Fantasy Theology: Would a Fantasy World Need a Jesus? Or… 4 Theological States of Inhabitable Planets

I wonder about the question of universal redemption from evil.  It’s the question that started me writing my science fantasy Curious Origins of a Restless World.  Here’s my thoughts on the purely theoretical question of fantasy theology

Or is it theoretical?

Fantasy Theology

Ancient Planet photo credit: Lamerie via photopin cc

1.  Non-Sentient

Let’s first consider a planet with life but no life that has come to self-consciousness.

Without self-consciousness, life is without moral choices.  Without moral choices, life has no potential to choose any different than what is its nature.

A dog behaves as a dog, not more or less than expected.

A protozoa does what a protozoa does.

Atoms behave within the laws of physics.  As far as we know they don’t choose to go one way or another; they simply react to the forces upon them.

No expectations other than what is.  There is what there is.

Redemption is the bringing back of what has been separated to the Creator.  Redemption needs a Redeemer, and that’s a Jesus.

On this first type of inhabitable planet, redemption is not needed because there is no difference between what is and what should be.

‘Should be’ would be indefinable.

Our problem on earth is that a human more often than not doesn’t behave as he should either by society’s expectations or by his own. 

2.  Sentient and Pure

Next consider a planet with a sentient species that is perfect and not only that but having no ability or choice to be otherwise.

These beings would have built within them to forever be spiritually non-separated from their Creator.  Self-conscious beings could easily be given moral choices, but not necessarily.  On the planet under consideration, people act as they should because they have been fashioned in such a way that they cannot choose another way any more than a tree can refuse to leaf in the spring.

Ah… sounds like heaven.  And it may be.

Here, too, is no reason to be brought back to God because this species never left and won’t.

But it seems to me these people would love the Almighty just because they love the Almighty.  No choice.

That’s not love as we know it here on Earth.

3.  Sentient and Unfallen

The third state would be a planet with self-conscious people given the opportunity of at least one moral choice but having – at least so far – always made the right choice.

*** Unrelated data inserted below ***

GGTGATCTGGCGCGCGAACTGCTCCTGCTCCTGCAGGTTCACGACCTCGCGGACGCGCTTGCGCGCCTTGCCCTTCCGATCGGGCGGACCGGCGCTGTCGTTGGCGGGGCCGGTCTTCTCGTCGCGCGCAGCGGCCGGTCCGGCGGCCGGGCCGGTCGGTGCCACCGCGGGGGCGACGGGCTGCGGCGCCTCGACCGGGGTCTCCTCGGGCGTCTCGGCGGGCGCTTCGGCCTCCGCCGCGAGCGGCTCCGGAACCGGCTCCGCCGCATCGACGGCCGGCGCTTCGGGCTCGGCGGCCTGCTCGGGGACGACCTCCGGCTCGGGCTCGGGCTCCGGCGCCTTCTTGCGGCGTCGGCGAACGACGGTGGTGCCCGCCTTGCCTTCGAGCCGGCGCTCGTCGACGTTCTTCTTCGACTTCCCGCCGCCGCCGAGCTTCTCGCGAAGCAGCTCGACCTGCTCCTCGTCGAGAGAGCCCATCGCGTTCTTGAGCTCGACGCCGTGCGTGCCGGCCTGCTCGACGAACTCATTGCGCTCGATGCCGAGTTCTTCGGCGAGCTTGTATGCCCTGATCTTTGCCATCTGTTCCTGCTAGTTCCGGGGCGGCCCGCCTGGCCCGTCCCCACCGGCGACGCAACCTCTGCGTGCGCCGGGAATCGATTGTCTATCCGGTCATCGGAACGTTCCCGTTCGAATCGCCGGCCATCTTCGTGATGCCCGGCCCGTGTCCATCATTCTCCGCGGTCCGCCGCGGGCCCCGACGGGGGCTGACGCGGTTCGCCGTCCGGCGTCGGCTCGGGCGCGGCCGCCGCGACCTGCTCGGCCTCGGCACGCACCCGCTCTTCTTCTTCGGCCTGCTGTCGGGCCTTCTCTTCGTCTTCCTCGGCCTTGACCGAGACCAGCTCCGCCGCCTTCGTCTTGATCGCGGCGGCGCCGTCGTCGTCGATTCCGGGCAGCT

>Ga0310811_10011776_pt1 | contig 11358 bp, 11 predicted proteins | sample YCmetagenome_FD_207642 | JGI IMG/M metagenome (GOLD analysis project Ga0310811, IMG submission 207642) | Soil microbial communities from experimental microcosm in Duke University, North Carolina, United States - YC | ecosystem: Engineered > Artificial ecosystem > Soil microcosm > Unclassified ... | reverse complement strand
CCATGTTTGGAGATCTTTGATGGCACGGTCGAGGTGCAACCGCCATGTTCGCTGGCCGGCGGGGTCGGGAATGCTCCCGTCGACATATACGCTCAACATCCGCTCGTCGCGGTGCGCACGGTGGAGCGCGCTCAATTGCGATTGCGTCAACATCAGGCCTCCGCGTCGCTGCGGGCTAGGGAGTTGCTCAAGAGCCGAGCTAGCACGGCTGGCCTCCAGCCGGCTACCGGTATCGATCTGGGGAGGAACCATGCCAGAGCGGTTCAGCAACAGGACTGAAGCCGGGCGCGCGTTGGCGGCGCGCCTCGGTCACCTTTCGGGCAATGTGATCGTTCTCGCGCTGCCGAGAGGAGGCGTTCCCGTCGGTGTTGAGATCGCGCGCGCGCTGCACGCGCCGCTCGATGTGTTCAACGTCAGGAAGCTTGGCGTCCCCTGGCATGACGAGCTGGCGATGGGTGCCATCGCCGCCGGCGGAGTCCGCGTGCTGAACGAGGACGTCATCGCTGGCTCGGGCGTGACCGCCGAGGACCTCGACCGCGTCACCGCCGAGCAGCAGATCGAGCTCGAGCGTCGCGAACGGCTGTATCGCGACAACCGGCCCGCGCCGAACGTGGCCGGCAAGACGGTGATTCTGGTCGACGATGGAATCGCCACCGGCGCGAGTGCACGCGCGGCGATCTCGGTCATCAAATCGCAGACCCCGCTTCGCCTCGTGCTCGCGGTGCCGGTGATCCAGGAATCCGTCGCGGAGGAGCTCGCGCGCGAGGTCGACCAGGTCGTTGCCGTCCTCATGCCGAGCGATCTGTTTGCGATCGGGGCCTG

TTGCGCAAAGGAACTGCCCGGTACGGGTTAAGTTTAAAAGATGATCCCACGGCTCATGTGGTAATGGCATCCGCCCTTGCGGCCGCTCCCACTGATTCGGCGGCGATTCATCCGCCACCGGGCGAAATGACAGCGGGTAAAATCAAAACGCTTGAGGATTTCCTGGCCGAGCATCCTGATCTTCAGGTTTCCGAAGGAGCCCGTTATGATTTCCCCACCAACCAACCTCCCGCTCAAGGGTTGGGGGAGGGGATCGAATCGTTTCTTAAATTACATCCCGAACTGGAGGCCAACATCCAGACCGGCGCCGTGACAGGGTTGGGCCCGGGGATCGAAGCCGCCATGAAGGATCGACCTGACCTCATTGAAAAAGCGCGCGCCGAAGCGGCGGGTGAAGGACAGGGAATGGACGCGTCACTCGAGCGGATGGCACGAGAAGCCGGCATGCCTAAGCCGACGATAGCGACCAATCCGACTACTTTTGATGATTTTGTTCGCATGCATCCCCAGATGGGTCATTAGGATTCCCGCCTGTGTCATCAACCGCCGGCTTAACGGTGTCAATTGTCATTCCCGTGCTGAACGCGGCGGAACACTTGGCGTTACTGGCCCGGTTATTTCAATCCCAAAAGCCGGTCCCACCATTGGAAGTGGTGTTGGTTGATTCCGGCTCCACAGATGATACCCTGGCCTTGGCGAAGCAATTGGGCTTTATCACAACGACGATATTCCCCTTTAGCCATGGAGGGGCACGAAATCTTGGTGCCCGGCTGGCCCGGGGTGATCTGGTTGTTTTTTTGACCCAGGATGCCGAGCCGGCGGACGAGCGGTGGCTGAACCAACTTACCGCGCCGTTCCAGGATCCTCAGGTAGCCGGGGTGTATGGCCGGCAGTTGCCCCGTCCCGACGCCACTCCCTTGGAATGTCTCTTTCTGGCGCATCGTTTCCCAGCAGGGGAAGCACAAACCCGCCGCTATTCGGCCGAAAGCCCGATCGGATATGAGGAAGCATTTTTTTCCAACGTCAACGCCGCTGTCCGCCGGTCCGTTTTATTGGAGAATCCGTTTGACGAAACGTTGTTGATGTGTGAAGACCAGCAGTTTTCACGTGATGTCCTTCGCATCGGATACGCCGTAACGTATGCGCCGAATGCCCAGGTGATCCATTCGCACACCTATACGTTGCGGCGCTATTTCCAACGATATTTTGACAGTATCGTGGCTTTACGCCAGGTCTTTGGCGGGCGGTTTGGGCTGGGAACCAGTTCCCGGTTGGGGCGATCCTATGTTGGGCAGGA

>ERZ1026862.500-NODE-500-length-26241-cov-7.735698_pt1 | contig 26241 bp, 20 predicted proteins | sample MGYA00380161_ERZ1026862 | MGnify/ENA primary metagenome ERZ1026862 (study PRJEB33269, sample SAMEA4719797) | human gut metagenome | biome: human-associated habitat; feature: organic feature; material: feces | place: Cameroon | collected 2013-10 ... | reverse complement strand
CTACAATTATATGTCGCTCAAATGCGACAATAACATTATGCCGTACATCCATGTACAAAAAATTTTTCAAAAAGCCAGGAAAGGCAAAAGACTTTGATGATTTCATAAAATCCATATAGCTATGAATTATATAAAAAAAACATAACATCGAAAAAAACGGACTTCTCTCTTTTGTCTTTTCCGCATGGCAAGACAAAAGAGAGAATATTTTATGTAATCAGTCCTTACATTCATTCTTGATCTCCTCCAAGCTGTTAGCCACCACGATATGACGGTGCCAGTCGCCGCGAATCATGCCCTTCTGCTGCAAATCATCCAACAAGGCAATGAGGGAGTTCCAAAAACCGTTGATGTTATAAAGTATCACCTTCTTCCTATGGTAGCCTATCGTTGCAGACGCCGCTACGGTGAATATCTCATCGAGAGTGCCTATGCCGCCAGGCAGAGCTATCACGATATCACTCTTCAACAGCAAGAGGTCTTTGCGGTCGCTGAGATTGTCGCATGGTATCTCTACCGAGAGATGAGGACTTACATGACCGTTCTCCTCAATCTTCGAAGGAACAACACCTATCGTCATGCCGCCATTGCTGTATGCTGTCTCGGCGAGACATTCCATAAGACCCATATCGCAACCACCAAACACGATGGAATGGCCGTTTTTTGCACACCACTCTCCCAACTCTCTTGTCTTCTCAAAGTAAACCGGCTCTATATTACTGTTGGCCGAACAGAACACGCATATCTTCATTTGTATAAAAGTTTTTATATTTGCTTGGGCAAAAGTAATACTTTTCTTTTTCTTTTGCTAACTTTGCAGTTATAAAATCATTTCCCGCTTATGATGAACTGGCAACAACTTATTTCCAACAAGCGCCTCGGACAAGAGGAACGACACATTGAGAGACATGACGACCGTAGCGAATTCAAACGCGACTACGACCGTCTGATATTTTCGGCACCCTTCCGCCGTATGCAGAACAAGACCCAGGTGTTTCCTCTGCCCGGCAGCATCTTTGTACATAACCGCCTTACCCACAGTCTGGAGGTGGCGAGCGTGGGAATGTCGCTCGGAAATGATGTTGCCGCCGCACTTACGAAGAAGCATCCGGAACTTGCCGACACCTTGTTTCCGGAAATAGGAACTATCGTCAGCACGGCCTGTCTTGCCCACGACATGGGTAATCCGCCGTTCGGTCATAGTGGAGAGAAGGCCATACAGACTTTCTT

Again, no one to redeem.  Redemption would be incomprehensible to such a species.

This is Eden before the fall:  Having the choice to love or despise the Creator, but having chosen to stay with Him.  On Earth this state lasted less than a generation.  In Curious Origins of a Restless World it lasted into the second generation.

Then all was lost.

4.  Sentient and Fallen

This is the people we know… and are.  Self-conscious, faced with moral choices, and many times making the worst of it.

Here is death and cruelty and sorrow and suffering.  Here we live.

So what’s this free choice anyway?  Free choice leads to such a mess.  But it also has the potential to lead to love.  Love is love when it is chosen.

Love does what love does when there’s a choice to not love.

This kind of world is the subject of another blog.

Or a novel.

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Comments

  1. Debbie Purifoy August 8, 2013 #

    I love this, Drew. So incredibly glad you are writing! So proud!!

    • Drew Ellenwood August 8, 2013 #

      Thanks, Debbie. It’s fun to be creative. And you know that from your own creative self!

  2. Mary Edwards August 10, 2013 #

    Drew, Congratulations on your book! I am glad that you kept at it after Donna died and that you made your goal of writing this book. Be blessed! 🙂

    • Drew Ellenwood August 10, 2013 #

      Mary, thank you so much!

  3. Jeff Ivey August 20, 2013 #

    Interesting thoughts Drew. I never thought about other worlds in this light. Good stuff. You are a deep thinker 🙂

    • Drew Ellenwood August 20, 2013 #

      Thanks Jeff. I don’t know if it’s a deep thinker or just a weird thinker.

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